Focus on ‘Ubuntu’ broadens community reach
by Paul Seebeck | Presbyterian News Service
LOUISVILLE — At the Church of Amazing Grace International in Anaheim, Calif., the Bible that the Rev. Kinyua Johnson preaches from is in the ethnic language he grew up with — Bantu Kikuyu, a language spoken by about 17 percent of Kenyans.
But recently, Johnson and the community discovered something profound about their approach to worship. “We realized we were being selfish,” he says, “by just having the service in Kikuyu.”
The church changed its worship language from the more comfortable language to Swahili and English, the two most widely spoken languages among Kenyans. More than two-thirds of the Kenyan population have Swahili as a second language.
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The Church of Amazing Grace International realized that having a community church that was open and welcoming in the language the majority of Kenyans spoke would be a signal to people looking for a place to call home.
“The bottom-line experience of every Kenyan immigrant is the experience of feeling alone,” says Johnson.
After the church made the change, leaders started seeing members of other ethnic groups from Kenya joining their community. Over time, worship attendance doubled.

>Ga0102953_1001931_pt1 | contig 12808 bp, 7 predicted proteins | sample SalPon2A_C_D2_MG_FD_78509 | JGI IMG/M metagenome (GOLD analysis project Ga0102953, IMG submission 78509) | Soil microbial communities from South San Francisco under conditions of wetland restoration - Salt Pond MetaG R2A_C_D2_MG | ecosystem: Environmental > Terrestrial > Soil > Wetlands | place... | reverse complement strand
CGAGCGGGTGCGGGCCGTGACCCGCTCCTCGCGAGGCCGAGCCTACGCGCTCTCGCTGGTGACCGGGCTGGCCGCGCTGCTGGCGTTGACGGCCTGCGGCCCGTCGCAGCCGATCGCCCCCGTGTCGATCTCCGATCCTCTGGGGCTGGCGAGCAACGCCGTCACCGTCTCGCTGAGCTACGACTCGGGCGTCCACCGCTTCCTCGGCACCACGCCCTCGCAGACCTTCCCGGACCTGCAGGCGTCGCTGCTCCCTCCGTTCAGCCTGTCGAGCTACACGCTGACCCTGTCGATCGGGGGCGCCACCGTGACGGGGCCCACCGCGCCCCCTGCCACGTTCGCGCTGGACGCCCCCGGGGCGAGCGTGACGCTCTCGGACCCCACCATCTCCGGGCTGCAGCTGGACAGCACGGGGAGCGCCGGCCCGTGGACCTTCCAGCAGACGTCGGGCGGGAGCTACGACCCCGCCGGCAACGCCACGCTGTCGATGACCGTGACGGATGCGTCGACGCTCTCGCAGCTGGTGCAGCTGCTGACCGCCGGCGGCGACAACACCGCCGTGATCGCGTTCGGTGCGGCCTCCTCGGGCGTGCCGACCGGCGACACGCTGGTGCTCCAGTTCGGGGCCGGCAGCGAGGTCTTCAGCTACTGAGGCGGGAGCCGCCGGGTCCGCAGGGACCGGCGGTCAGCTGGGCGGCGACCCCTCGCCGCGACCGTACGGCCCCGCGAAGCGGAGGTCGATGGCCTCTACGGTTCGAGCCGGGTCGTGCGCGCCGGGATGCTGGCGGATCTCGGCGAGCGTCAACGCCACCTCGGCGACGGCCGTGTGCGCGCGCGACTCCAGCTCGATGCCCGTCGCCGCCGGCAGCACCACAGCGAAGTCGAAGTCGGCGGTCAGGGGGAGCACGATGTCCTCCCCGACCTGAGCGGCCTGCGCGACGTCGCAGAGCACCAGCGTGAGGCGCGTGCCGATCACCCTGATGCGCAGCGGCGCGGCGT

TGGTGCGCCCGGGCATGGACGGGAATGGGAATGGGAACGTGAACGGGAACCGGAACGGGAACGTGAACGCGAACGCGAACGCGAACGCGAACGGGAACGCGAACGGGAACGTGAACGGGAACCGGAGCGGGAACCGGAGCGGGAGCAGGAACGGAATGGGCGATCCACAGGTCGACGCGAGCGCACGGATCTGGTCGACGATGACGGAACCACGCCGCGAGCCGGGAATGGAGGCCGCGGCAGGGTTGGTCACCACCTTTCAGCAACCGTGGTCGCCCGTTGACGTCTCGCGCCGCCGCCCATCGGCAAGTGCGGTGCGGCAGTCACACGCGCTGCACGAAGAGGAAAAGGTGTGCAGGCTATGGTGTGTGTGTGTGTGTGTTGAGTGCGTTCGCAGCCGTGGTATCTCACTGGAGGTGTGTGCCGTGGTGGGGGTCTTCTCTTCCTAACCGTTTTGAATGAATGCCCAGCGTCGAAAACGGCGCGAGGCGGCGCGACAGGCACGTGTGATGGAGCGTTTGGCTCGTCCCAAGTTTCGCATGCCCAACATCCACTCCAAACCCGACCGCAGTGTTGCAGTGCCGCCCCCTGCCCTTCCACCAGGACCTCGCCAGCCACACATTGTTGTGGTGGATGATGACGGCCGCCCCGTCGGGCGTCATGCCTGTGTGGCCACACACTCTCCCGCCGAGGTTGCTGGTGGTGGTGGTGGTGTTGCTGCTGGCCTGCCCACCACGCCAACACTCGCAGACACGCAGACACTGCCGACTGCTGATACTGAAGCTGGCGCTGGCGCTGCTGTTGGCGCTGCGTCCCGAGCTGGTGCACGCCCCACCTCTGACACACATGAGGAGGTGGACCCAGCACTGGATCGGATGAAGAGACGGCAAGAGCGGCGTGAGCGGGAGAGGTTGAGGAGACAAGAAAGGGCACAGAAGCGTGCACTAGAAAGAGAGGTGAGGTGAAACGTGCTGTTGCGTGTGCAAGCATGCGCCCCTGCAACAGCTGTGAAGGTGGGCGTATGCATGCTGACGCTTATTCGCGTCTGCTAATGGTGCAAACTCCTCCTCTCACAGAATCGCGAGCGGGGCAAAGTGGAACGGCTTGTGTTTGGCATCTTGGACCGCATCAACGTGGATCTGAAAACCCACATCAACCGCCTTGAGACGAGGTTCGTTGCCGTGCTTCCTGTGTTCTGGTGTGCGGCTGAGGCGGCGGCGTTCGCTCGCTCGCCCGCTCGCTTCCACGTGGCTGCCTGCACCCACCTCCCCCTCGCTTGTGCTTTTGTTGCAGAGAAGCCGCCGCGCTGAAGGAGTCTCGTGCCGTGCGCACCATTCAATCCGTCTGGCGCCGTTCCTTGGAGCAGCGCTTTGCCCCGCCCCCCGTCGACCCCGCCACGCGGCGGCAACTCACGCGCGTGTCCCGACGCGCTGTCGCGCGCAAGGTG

And Johnson says the idea of “Ubuntu” — which means “I am because we are” — is very important to Kenyans and other Africans.
“Most of us coming from Africa had this experience all the time,” he says. “We are part of the community before we are (an) individual. When I’m born, I’m not born just into a family — I’m born into a community.”
When someone is sick, the illness is taken to be a community illness. Church members don’t just visit the people who are ill. They cook for them — and eat together, encouraging the person to get well.
When that happens, Johnson says, “We’ll come back and give thanks as a community.”
The Church of Amazing Grace International has received Mission Program Grants through the Racial Equity & Women’s Intercultural Ministries of the Presbyterian Mission Agency. These grants support the work of new worshiping communities and mid councils to transform existing churches.
In 2012, the 220th General Assembly of the PC(USA) declared a commitment to a churchwide movement that results in the creation of 1001 worshiping communities by 2022. At a grassroots level, hundreds of diverse new worshiping communities have already formed across the nation.
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